Cerebral protection with a reverse flow system appears more effective at preventing brain injury than using filters or unprotected carotid artery stenting. The reverse flow system may offer a method of decreasing the frequency of minor strokes occurring during carotid artery stenting, research presented at the British Society of Interventional Radiology meeting found.
Stephen Goode, Sheffield Vascular Institute, Northern General Hospital, Sheffield, UK told delegates at the annual meeting of the British Society of Interventional Radiology in 2011 that following the recent publication of two large randomised clinical trials (ICSS and CREST), there is evidence to suggest that there is a higher risk of minor stroke following carotid artery stenting than endarterectomy, when predominantly filter protection is used.
“This increased risk may be due to increased embolization during the procedure. The aim of our pilot study was to assess the effectiveness of flow reversal as a means of cerebral protection in carotid artery stenting by looking at surrogate markers of brain injury.
Materials and methods:
The reverse flow system was used in 15 patients. MRI scans were performed pre- and three hours, 24 hours and 30 days post-intervention to assess for the presence and number of new ischameic lesions using diffusion weighted imaging. Transcranial Doppler recordings were made from the ipsilateral middler cerebral artery during the procedure to assess for microembolic signals. The data was analysed against a historical cohort of 15 unprotected and 15 filter protected patients, performed by the same operators.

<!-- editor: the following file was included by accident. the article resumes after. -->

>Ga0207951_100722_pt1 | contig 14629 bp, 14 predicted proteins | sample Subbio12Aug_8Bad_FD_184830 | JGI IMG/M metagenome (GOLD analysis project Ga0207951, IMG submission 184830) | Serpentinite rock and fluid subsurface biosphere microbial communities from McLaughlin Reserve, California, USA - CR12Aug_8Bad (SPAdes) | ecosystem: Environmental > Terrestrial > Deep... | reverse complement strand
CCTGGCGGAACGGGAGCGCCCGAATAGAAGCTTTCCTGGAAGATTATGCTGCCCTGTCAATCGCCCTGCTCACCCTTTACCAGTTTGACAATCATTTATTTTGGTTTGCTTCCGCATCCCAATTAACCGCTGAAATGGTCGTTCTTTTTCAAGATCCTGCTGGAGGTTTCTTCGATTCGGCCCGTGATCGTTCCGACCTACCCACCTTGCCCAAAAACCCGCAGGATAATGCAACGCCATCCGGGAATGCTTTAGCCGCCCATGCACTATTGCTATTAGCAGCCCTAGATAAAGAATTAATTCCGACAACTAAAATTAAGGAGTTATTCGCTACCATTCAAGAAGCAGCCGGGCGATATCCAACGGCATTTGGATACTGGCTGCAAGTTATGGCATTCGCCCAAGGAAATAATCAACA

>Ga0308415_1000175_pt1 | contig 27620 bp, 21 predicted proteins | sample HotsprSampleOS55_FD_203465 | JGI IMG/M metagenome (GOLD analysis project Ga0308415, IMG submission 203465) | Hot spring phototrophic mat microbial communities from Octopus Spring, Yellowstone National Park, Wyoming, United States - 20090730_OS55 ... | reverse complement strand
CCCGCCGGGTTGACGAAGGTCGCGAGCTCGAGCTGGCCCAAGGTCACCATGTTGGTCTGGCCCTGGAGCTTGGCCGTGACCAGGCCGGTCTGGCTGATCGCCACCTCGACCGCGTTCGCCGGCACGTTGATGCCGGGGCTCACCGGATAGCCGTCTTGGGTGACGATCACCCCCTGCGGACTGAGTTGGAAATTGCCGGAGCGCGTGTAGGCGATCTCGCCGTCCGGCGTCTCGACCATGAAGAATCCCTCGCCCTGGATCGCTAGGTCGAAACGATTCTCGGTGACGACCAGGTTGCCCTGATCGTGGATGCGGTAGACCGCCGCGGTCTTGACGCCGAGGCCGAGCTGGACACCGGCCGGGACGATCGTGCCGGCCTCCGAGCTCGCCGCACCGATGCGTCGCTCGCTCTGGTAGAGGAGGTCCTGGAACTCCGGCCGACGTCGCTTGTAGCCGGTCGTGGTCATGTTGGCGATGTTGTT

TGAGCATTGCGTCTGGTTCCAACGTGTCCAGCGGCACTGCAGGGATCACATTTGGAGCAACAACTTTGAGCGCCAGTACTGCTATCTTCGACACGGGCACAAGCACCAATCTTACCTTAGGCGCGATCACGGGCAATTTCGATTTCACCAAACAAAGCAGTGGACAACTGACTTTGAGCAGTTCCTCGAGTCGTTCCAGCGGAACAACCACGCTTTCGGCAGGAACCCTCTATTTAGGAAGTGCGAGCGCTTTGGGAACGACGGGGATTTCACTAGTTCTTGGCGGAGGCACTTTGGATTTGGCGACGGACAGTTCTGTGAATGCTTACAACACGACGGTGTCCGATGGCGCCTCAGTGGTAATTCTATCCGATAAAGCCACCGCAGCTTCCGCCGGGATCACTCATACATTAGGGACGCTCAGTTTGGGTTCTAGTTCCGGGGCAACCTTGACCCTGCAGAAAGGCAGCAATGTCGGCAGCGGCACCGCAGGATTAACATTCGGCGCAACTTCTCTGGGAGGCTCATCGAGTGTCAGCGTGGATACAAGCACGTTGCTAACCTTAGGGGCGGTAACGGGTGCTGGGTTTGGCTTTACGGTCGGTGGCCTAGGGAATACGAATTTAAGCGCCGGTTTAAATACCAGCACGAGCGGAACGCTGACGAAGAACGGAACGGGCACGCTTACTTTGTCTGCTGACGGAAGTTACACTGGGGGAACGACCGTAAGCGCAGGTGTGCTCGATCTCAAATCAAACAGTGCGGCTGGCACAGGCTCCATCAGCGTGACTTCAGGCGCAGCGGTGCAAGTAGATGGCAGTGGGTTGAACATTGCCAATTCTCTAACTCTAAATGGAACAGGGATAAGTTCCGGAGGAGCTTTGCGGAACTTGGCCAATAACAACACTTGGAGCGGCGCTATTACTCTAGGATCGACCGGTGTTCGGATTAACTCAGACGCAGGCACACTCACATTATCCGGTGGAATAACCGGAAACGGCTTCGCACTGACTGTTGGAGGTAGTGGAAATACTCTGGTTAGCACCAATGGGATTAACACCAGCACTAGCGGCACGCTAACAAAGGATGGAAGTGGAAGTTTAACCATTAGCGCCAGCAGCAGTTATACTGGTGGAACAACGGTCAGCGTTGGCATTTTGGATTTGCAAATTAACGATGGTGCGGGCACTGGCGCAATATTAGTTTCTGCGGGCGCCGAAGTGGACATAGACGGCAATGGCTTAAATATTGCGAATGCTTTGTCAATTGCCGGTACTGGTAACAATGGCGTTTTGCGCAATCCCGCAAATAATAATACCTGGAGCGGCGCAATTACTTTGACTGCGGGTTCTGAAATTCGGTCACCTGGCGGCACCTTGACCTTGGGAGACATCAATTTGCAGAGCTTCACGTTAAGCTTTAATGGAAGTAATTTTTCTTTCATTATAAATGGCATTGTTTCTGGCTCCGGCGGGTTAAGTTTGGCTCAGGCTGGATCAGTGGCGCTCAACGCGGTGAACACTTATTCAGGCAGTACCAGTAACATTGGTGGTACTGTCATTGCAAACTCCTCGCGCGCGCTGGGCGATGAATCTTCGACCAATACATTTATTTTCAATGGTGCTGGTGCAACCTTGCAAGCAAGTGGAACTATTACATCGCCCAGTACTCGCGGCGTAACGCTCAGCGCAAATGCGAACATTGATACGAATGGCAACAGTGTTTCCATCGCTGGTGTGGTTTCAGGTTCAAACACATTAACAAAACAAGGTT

There were less diffusion weighted imaging positive scans in patients undergoing reverse flow cerebral protection and a fewer diffusion weighted imaging lesions when compared to the filter protected and unprotected historical cohorts.
“We found fewer microembolic signals in patients undergoing reverse flow protected carotid artery stenting , and this was particularly noticeable during the stages of the procedure known to be prone to embolic events. There were 45 microembolic events with patients who had reverse flow protection, 80 microembolic events in the unprotected cohort and 138 events in the filter-protected group.
“The findings from this pilot study suggest that cerebral protection with a reverse flow system appears more effective than protection with a filter, or no protection at all, and we are planning a large, randomised trial comparing distal vs. proximal protection devices,” said Goode.